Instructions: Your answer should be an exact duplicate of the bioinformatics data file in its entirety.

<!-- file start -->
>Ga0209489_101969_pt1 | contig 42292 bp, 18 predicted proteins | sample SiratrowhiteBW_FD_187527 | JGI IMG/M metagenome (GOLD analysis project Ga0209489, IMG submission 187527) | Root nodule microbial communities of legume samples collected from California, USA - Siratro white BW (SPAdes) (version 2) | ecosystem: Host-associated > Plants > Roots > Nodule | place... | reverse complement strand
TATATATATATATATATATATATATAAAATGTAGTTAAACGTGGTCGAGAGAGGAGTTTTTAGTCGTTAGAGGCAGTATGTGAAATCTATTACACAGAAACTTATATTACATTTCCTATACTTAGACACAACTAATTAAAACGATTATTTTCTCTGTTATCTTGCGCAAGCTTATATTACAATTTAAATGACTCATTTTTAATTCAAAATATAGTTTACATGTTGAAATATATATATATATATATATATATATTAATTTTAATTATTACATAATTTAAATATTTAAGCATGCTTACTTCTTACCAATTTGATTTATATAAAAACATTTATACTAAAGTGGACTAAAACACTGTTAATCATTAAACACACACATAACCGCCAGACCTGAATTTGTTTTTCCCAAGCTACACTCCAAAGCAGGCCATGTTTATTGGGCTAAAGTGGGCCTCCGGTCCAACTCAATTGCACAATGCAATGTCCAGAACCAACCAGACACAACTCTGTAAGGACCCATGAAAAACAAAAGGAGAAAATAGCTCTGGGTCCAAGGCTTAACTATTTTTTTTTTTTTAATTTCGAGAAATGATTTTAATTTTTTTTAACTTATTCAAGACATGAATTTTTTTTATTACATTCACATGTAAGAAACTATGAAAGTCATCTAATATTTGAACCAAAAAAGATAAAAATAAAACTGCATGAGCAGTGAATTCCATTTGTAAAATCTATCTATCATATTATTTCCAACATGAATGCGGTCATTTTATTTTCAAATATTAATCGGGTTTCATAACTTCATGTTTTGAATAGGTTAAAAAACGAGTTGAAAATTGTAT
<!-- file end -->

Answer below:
>Ga0209489_101969_pt1 | contig 42292 bp, 18 predicted proteins | sample SiratrowhiteBW_FD_187527 | JGI IMG/M metagenome (GOLD analysis project Ga0209489, IMG submission 187527) | Root nodule microbial communities of legume samples collected from California, USA - Siratro white BW (SPAdes) (version 2) | ecosystem: Host-associated > Plants > Roots > Nodule | place... | reverse complement strand
TATATATATATATATATATATATATAAAATGTAGTTAAACGTGGTCGAGAGAGGAGTTTTTAGTCGTTAGAGGCAGTATGTGAAATCTATTACACAGAAACTTATATTACATTTCCTATACTTAGACACAACTAATTAAAACGATTATTTTCTCTGTTATCTTGCGCAAGCTTATATTACAATTTAAATGACTCATTTTTAATTCAAAATATAGTTTACATGTTGAAATATATATATATATATATATATATATTAATTTTAATTATTACATAATTTAAATATTTAAGCATGCTTACTTCTTACCAATTTGATTTATATAAAAACATTTATACTAAAGTGGACTAAAACACTGTTAATCATTAAACACACACATAACCGCCAGACCTGAATTTGTTTTTCCCAAGCTACACTCCAAAGCAGGCCATGTTTATTGGGCTAAAGTGGGCCTCCGGTCCAACTCAATTGCACAATGCAATGTCCAGAACCAACCAGACACAACTCTGTAAGGACCCATGAAAAACAAAAGGAGAAAATAGCTCTGGGTCCAAGGCTTAACTATTTTTTTTTTTTTAATTTCGAGAAATGATTTTAATTTTTTTTAACTTATTCAAGACATGAATTTTTTTTATTACATTCACATGTAAGAAACTATGAAAGTCATCTAATATTTGAACCAAAAAAGATAAAAATAAAACTGCATGAGCAGTGAATTCCATTTGTAAAATCTATCTATCATATTATTTCCAACATGAATGCGGTCATTTTATTTTCAAATATTAATCGGGTTTCATAACTTCATGTTTTGAATAGGTTAAAAAACGAGTTGAAAATTGTAT